There were nine companies, as well, in the eighth arrondissement. The most imposing was Warner Bros. on the rue de Courcelles, while six companies had headquarters on the avenue des Champs-Elysées, which stood out as the most important cinematic thoroughfare in the city. The film company Osso, which produced its own films and also distributed those from the Hollywood studio Columbia, was there, as was Tobis, the German corporation, as well as the Société Indépendante de Production, all near the major cinémas d’exclusivité on the avenue, including the Marignan, the Normandie, and the Cinéma des Champs-Elysées, the first-run sites that showed the most important films.
Absolute ground zero was at 63 avenue des Champs-Elysées. The large building there still exists, and currently is the headquarters for IranAir. But in 1932, Jacques Haïk had his company’s main office there, and so too did Synchro-Ciné and the Société Générale de Cinématographie.
There were other headquarters throughout the city. Gaumont, one of the largest of all French film firms, had its offices in the eighteenth arrondissement, not far from its flagship cinema, the Gaumont-Palace. The Société des Films Albatross, which had produced films by René Clair and would go on to finance Renoir’s Les Bas Fonds (1936), had its main office in the seventeenth. Then there were the offices for smaller companies that we know so little about today, like Venloo in the scond, or L’Écran d’Art in the seventh.
The Annuaire mentioned no literary headquarters. There were lists of newspapers and literary journals, and their offices in the city. There were also translators, illustrators, and editors. But the Annuaire named no publishing offices, in Paris or elsewhere in France. This might tell us something about French perceptions of the cinema and literature at the time, the former as an undertaking that required both artists and bureaucrats, creative spaces as well as offices. These film headquarters probably were indistinguishable from law offices, or those for banks or insurance companies or art dealers, and they almost certainly occupied spaces in some of the same buildings.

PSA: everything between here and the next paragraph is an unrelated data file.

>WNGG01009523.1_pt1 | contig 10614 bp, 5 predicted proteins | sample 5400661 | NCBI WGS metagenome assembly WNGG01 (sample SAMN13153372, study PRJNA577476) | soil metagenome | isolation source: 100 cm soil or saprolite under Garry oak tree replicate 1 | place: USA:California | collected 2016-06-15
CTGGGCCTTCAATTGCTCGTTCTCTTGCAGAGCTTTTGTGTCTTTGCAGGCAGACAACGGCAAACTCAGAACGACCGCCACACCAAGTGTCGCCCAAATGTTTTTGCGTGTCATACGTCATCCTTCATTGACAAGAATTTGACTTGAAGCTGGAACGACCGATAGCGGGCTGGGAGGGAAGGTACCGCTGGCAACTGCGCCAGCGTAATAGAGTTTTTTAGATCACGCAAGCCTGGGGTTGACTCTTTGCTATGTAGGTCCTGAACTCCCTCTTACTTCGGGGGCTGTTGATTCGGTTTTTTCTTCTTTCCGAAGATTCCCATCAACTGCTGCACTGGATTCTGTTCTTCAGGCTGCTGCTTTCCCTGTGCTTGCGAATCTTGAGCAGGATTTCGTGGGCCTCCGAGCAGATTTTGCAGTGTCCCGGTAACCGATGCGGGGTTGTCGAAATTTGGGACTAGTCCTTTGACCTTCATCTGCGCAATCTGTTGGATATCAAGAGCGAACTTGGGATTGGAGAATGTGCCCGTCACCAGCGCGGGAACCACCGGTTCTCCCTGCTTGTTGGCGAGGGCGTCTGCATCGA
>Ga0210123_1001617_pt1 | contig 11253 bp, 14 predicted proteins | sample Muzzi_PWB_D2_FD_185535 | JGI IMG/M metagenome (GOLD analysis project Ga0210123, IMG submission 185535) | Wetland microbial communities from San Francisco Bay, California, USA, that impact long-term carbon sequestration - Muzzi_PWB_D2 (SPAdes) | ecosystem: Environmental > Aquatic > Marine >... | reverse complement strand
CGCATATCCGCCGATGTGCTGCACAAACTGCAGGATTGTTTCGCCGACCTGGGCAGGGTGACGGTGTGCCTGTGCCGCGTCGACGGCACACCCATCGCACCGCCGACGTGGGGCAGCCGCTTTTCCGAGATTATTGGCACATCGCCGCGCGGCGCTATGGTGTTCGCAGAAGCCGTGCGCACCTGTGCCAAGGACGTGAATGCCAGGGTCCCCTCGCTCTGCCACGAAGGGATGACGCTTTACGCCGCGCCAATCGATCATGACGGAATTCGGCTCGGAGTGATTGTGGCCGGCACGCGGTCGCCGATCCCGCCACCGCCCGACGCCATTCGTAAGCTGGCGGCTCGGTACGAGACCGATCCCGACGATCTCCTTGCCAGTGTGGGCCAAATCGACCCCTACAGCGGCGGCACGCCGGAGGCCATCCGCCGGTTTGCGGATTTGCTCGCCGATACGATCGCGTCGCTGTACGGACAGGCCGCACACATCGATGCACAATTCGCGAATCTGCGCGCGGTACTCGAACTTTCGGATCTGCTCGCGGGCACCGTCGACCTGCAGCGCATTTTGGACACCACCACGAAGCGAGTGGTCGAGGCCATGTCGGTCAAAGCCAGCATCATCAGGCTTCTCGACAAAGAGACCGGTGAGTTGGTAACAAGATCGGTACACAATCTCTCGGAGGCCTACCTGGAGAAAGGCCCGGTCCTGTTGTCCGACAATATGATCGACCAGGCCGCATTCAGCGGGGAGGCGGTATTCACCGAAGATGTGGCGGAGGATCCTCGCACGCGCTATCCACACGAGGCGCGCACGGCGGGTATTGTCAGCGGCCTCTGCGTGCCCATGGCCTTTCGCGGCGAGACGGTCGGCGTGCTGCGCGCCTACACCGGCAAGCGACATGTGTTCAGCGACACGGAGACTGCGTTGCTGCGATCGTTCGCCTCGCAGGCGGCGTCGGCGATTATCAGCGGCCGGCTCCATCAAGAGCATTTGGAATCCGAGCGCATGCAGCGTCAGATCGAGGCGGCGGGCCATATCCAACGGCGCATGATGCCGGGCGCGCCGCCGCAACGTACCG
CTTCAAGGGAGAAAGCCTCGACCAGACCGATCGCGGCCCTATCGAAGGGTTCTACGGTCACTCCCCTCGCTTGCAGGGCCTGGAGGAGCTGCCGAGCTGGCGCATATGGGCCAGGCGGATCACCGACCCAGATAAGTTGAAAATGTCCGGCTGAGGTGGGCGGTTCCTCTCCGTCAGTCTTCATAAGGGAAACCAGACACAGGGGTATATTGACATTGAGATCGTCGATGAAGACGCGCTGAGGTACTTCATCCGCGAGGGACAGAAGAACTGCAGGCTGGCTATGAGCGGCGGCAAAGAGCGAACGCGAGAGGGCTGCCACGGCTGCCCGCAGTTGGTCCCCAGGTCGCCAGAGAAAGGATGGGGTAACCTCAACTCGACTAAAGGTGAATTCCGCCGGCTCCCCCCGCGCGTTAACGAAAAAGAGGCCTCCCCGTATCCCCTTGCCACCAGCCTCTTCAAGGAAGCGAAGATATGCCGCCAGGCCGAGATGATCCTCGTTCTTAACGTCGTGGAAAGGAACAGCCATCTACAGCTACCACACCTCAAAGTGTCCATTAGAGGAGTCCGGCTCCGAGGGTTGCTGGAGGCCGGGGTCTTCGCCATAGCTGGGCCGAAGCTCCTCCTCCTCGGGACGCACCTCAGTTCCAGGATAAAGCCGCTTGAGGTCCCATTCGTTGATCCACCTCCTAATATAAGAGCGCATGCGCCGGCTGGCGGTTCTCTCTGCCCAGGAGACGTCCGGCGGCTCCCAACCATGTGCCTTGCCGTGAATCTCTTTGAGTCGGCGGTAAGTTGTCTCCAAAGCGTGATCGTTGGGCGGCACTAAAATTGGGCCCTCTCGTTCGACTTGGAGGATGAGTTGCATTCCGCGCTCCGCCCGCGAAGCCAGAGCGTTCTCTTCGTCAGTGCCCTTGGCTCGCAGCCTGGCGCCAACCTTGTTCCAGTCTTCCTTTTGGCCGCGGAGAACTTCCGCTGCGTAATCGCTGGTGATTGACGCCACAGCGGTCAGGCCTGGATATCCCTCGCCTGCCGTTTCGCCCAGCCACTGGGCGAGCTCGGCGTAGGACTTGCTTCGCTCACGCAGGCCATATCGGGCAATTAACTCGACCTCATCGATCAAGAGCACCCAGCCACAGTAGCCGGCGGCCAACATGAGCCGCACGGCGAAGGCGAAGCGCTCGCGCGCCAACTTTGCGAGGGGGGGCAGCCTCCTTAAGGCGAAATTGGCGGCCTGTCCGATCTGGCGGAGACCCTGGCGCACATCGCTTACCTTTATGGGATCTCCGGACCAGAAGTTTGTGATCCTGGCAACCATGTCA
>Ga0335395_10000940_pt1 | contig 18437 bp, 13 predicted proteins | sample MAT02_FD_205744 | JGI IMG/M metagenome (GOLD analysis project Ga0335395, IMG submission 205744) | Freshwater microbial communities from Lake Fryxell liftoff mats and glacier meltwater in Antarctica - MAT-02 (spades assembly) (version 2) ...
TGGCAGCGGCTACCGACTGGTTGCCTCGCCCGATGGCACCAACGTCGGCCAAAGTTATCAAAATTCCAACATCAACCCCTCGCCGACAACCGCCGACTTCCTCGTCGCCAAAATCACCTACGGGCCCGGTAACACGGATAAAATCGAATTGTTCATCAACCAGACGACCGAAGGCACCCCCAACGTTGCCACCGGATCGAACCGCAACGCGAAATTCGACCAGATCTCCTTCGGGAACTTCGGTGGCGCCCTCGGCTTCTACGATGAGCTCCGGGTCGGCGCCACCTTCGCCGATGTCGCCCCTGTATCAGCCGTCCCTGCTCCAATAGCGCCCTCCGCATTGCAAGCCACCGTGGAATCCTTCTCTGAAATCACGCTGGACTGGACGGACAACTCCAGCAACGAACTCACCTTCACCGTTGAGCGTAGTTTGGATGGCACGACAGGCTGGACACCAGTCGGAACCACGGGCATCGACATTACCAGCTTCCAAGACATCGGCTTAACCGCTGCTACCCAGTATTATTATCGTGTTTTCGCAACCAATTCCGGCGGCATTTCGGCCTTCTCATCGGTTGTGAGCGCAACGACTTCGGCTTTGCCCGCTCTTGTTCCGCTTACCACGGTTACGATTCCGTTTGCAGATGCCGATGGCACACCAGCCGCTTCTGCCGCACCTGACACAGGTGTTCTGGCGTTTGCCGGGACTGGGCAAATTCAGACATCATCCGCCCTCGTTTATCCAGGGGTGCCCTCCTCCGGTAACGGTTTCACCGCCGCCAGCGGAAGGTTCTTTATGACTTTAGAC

Let’s return for a moment to Jacques Haïk. He built the spectacular, 2800-seat Rex cinema in 1932, just when the edition of the Annuaire that I’ve consulted here appeared. The Rex dominated the space on the boulevard Poissonnière, and inside, audiences watched not only movies but fantastic floorshows, often featuring the cinema’s own dance company, while during quiet moments they might contemplate the ceiling, with its representation of the stars and planets. The Rex, which still stands, certainly marked Haïk’s importance to the Parisian cultural scene. But it was the activity at his main office, in a distinguished but sedate building, that made his cultural contributions possible, in just the same manner that headquarters nearby and in various parts of the city allowed MGM, Warner Bros., and Gaumont, as well as Venloo and other companies, to conduct business-as-usual in Paris.